Effects of Oral Repetition on Learners’ Japanese Word Accentuation


  • Kayo Yoshida
  • Atsushi Fukada




Japanese word accentuation is a problematic area for learners
unfamiliar with a pitch accent system. Since accent locations are
unpredictable, learners are typically told to memorize them by rote,
which is a time-consuming, tedious, and demanding task. It would
certainly be ideal for learners to learn correct accentuation without
explicit instruction as they learn new words. This article reports on a
preliminary study that examined effects of a computer-based online
word repetition exercise on the learning of Japanese word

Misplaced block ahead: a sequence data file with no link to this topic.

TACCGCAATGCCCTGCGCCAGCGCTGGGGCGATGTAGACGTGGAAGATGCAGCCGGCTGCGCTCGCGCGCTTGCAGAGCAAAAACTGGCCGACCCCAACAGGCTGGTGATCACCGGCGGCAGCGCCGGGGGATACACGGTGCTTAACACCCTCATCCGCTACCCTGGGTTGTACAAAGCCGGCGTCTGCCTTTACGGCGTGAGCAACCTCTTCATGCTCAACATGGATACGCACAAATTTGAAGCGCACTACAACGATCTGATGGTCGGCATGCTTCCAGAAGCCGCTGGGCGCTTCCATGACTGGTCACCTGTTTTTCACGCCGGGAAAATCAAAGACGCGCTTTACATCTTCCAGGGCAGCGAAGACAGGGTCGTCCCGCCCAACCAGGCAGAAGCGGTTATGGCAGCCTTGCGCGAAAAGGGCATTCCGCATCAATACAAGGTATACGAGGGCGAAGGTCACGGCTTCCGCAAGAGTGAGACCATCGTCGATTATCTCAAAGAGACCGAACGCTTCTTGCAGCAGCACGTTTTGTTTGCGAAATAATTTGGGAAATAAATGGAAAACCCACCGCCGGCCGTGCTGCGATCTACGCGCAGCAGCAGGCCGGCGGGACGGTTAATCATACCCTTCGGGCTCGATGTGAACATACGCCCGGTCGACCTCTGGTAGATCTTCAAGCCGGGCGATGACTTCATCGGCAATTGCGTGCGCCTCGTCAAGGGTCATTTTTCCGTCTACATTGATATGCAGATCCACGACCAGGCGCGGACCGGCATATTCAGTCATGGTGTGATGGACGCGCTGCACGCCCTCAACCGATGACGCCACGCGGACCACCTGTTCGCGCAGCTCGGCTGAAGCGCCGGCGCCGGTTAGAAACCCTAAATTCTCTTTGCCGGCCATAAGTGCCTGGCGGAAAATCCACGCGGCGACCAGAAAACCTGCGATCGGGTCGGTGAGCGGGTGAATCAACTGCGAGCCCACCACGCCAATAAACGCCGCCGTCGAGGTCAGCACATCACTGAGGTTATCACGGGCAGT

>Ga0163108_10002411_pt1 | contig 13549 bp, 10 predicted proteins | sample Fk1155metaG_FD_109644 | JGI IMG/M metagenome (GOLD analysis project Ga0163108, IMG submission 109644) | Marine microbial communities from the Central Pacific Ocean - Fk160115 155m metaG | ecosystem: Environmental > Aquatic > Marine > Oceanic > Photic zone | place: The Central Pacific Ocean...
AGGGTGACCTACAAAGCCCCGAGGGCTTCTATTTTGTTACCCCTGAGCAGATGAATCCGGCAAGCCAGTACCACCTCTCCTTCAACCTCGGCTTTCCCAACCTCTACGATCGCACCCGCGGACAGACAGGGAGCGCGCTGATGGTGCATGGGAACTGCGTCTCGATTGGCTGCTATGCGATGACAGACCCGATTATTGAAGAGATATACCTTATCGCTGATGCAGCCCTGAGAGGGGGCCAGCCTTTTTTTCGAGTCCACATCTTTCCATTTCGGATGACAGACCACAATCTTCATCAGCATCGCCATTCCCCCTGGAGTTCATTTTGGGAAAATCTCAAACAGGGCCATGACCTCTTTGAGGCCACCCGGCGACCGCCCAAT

accentuation. 41 students in their 10th week and 17 students in their
12th week in a 2nd-year 1st-semester Japanese course took a pretest,
followed by computer-based online word repetition practice on the
Speak Everywhere system, a posttest immediately after the practice,
and a delayed posttest after one week (class-and-computer condition).
Out of the same group of students now in a 2nd-year 2nd-semester
course, 22 students took a pretest, followed by two posttests in their 5th
week (class-only condition). A paired t-test (two tailed) performed on
13 overlapping subjects found a significant difference between the two
conditions (t=5.58, p<.001, Cohen’s d =1.9309). The online word repetition practice produced a significant gain in accentuation scores without explicit instruction, while classroom instruction alone was not sufficient to produce a significant gain.